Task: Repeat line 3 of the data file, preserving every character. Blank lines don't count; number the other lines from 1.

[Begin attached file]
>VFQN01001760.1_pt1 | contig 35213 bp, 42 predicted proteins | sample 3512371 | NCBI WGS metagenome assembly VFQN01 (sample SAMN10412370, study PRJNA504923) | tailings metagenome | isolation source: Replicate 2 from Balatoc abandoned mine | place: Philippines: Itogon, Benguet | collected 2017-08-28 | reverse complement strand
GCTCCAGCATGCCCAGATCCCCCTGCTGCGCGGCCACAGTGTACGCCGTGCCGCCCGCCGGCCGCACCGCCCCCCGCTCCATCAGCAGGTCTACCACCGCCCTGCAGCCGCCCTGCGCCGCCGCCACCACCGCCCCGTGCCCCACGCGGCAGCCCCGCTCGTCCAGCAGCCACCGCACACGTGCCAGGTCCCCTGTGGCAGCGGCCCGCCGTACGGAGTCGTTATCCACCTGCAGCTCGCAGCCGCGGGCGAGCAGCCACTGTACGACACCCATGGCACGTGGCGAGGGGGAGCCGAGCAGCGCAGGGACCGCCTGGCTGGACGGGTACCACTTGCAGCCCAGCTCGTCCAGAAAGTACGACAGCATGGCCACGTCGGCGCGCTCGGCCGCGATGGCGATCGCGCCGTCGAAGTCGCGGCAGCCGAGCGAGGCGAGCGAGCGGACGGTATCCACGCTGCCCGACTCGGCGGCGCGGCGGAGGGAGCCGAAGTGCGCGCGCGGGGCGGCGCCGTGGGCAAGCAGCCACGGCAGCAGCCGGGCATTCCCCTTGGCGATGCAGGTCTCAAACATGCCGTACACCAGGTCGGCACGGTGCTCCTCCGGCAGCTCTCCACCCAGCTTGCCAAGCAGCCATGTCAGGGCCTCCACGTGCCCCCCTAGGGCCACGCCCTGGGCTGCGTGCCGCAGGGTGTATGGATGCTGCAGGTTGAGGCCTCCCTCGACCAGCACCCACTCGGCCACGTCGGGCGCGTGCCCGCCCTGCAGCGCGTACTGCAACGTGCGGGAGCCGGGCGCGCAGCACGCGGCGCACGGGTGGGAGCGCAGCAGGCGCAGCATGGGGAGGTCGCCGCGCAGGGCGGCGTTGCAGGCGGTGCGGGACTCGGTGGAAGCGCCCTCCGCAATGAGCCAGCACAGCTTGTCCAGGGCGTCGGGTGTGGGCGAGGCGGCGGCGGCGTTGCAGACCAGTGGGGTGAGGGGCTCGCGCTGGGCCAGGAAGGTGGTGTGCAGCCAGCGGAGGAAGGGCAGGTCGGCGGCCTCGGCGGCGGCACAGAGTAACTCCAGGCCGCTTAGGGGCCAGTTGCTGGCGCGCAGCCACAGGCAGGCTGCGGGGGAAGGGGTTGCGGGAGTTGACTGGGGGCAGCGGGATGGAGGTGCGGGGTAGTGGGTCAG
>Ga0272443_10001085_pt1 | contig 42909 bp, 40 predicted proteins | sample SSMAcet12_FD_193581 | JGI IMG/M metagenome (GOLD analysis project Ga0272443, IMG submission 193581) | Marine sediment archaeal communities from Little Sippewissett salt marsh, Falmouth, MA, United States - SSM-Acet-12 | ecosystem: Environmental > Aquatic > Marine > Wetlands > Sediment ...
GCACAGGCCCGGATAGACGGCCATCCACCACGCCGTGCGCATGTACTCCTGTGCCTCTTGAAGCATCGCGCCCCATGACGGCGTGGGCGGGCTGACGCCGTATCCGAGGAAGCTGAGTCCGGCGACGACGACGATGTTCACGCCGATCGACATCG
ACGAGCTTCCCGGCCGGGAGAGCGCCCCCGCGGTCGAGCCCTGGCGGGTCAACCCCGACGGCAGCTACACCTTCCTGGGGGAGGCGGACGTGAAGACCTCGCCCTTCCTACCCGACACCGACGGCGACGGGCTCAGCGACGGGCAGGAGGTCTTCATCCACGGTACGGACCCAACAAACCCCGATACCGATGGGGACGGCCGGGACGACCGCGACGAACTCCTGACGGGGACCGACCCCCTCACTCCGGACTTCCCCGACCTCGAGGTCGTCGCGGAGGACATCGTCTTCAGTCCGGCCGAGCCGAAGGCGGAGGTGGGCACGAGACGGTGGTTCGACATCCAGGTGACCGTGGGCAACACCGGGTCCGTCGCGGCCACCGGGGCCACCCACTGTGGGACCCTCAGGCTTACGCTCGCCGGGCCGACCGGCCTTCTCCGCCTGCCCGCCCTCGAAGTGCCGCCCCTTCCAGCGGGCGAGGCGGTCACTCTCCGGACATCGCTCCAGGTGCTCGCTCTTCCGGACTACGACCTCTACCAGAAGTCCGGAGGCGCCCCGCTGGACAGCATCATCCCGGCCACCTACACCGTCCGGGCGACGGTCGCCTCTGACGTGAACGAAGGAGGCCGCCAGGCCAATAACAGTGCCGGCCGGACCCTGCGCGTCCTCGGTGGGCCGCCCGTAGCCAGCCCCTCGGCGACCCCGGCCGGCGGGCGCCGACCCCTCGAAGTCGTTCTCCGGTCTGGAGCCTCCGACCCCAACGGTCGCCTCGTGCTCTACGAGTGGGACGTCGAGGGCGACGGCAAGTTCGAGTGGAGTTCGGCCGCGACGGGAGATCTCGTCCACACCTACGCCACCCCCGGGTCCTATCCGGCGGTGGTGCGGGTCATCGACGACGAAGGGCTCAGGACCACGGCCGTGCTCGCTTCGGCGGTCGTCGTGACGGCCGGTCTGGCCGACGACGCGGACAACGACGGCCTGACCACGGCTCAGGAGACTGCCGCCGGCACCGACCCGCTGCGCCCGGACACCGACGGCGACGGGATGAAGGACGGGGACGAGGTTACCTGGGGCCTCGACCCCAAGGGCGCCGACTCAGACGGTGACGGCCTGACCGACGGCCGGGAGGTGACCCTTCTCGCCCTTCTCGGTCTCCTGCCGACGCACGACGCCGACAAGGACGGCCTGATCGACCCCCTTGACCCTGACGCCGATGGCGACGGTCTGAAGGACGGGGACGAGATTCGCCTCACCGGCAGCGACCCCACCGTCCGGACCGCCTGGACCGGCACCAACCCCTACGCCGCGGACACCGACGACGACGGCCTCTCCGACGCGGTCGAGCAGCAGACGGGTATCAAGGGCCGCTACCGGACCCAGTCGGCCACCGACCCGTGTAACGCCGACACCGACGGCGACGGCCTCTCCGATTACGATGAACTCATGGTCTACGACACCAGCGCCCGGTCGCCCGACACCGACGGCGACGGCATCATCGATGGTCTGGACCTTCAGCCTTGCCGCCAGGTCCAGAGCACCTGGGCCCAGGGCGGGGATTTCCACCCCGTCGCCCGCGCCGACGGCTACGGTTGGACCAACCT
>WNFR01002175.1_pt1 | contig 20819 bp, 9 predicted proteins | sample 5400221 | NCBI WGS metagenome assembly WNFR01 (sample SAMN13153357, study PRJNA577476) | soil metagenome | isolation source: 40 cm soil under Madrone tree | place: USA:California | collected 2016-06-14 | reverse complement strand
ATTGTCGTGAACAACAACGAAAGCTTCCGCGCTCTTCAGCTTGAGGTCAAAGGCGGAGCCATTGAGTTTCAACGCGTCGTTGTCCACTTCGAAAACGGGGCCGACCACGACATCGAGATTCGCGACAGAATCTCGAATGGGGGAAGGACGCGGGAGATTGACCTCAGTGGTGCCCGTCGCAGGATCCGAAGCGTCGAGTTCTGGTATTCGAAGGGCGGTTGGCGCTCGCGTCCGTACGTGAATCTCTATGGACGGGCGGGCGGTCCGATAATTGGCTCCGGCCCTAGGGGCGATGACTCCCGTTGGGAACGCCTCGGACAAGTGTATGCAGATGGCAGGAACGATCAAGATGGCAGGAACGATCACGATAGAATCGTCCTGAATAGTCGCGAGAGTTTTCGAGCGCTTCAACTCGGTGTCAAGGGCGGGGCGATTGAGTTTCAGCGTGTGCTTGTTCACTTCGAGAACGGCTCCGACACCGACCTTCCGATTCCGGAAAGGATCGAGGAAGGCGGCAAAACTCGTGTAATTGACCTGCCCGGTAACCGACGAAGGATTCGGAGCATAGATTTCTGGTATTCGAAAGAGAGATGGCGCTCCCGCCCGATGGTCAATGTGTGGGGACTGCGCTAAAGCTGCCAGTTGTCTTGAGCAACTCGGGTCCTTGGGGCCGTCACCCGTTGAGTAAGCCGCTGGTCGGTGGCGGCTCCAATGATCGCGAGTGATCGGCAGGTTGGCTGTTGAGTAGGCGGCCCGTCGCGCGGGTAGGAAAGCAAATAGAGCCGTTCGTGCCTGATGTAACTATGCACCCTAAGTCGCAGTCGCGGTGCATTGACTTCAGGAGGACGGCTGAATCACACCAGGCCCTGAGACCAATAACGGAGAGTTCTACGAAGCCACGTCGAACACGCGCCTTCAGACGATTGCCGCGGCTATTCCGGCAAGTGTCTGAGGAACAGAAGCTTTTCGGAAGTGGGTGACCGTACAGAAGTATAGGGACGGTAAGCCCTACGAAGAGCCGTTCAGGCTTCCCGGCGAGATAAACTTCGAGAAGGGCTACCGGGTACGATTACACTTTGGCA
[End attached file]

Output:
>Ga0272443_10001085_pt1 | contig 42909 bp, 40 predicted proteins | sample SSMAcet12_FD_193581 | JGI IMG/M metagenome (GOLD analysis project Ga0272443, IMG submission 193581) | Marine sediment archaeal communities from Little Sippewissett salt marsh, Falmouth, MA, United States - SSM-Acet-12 | ecosystem: Environmental > Aquatic > Marine > Wetlands > Sediment ...